Everything You NEED to Know About Earned and Planned Value

PMBOK defines these – but not well enough to do any good.

PURPOSE:   The purpose of Earned and Planned Value are to compare how a project is performing against the budget and the schedule.

FUNDAMENTAL ISSUE – Components of a Budget: 

  • WBS (Work Breakdown Structure).  The rolled up costs of all activities, work packages and milestones determine the cost of doing the actual work.   All planned personnel related expenses including training, recruitment and incentives, procurements, etc. should be included.
  • Risk Reserve.  The EMV (Expected Monetary Value) of risk at baseline.  This is calculated as the impact of each risk should they happen multiplied by the percentage likelihood of those risks occurring. 
  • Project Management Cost.   This should be calculated as the weekly project manager cost multiplied by the number of weeks in the critical path plus time for closing activities.
  • Initiating and Planning Cost.  At baseline, all costs incurred to that point should be added to the project as initiating and planning costs.

Project Budget


In order to understand the role Earned Value plays in comparisons between how the project is performing against the budget, it is necessary to understand the following formula:

At the end of a perfectly planned project – TOTAL Earned Value would equal the Total Budget (meaning all costs).


That means Earned Value is derived from Risk, Initiating and Planning and Project Manager expenses.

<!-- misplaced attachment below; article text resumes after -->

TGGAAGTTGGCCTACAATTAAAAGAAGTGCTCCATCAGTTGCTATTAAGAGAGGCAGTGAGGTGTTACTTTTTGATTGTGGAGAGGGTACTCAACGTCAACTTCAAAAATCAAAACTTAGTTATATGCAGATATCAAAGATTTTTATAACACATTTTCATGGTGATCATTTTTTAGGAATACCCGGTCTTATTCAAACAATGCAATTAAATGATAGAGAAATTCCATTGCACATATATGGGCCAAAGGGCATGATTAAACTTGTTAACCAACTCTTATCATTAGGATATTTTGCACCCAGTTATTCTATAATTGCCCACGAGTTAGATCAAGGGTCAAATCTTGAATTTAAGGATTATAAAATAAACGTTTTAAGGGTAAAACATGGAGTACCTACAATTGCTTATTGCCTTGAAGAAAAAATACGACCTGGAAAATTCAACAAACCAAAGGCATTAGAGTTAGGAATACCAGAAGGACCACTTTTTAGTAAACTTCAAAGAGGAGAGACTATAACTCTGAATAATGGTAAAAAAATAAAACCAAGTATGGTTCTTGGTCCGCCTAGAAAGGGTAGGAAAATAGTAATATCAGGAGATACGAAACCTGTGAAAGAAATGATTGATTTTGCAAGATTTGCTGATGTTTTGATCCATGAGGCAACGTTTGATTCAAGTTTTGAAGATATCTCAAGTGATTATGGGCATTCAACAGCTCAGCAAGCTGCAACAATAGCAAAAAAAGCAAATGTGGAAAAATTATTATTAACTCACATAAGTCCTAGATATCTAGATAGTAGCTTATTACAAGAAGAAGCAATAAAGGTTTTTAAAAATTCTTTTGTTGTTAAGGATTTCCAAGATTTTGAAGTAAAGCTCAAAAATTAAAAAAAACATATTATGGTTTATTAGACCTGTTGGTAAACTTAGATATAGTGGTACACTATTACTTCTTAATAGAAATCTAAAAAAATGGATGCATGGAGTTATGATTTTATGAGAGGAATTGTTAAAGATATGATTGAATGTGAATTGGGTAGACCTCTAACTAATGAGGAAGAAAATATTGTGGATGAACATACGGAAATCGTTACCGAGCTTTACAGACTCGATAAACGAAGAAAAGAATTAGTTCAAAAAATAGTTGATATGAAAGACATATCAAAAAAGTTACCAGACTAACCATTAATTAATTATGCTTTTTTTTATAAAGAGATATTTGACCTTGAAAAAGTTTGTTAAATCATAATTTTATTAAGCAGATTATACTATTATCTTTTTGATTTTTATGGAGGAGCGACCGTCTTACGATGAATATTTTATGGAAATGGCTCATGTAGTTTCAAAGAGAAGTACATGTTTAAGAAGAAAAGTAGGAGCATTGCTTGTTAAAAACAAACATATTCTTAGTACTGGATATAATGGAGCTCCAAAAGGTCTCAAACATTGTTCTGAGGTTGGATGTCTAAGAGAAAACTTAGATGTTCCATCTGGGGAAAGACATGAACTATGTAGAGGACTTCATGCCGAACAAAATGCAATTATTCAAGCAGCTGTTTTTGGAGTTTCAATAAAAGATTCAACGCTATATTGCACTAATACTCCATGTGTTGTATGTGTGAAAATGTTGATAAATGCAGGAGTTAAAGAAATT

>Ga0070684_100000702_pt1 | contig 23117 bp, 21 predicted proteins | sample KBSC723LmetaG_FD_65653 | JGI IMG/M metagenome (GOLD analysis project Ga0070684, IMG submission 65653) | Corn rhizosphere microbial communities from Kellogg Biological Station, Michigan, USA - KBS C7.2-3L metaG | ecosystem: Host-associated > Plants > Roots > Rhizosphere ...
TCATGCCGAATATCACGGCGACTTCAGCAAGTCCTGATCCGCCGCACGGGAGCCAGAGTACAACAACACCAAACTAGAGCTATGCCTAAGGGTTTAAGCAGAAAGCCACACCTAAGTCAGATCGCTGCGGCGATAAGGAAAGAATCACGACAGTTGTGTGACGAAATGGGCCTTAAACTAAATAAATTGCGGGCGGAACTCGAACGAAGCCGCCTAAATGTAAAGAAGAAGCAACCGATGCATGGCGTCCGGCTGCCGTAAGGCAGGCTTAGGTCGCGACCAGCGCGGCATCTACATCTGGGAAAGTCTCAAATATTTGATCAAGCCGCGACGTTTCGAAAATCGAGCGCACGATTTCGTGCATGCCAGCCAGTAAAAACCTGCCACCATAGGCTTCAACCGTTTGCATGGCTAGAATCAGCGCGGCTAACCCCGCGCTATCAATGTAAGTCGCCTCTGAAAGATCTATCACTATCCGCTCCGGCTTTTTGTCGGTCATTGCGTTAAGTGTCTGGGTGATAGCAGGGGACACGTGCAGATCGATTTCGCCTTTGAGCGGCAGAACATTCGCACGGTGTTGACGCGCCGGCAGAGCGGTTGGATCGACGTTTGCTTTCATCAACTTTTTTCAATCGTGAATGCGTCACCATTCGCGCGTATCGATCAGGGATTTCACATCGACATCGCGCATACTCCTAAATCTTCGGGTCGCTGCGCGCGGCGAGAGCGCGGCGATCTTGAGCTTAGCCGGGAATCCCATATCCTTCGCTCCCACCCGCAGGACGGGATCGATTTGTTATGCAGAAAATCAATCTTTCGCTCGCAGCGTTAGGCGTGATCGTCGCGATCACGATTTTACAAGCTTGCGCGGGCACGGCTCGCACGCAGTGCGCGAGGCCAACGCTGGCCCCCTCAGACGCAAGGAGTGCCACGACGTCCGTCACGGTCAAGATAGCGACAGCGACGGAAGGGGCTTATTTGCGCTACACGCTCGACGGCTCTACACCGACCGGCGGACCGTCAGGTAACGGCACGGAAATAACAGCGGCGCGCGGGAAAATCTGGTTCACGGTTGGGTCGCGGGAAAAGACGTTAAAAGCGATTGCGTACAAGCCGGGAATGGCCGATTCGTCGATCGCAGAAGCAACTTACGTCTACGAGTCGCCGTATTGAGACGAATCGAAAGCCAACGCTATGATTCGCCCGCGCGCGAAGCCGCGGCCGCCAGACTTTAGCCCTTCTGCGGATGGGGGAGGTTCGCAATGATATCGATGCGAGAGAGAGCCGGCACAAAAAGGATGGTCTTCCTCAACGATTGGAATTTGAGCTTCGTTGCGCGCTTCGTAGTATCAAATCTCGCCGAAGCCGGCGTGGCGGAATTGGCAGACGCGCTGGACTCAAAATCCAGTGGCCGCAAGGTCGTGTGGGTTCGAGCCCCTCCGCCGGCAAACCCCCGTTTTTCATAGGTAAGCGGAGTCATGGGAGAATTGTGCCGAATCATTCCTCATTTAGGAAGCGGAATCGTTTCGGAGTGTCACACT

PMBOK does not define how to do this very well at all.  I will take a stab at it here.

WBS Component:  YOU EARNED the ESTIMATED cost of all each activity or work package when that activity or work package is completed.  SO – if you estimated an activity cost would be $200.  When completed, you earn $200, regardless of what it actually cost.


Initiating and Planning Component:  At the point of baseline, all costs to that point are EARNED.

Project Manager Component:  The weekly project manager costs are EARNED in total each week of the project – regardless of whether the project manager even shows up for work.

Risk Component:  The EMV of risk changes throughout a project as new risks are identified, triggers pass without the risk occurring and mitigation strategies are performed.  Projects can become riskier or less risky – and that must be reflected in the comparisons.

The difference between the EMV of risk for the present period from the previous period is EARNED VALUE for that period.  SO, if the risk of a project  with an EMV of $10,000 passes without being realized, the $10,000 would be EARNED VALUE for that period.


Planned Value could be very complex if one determined if there are large swings in the quantity of resources from week to week.

If there is little changes in the quantity of resources, then the easiest way to determine Planned Value is as follows:

For each week, it would be Planned Value = (BUDGET – Procurements)/weeks in Critical Path

EXCEPT – for the weeks procurements will be performed which is where the Planned Value above would also  include the total amount of the procurement planned for it.

SO – a late procurement could have a profound, but temporary impact on Planned Value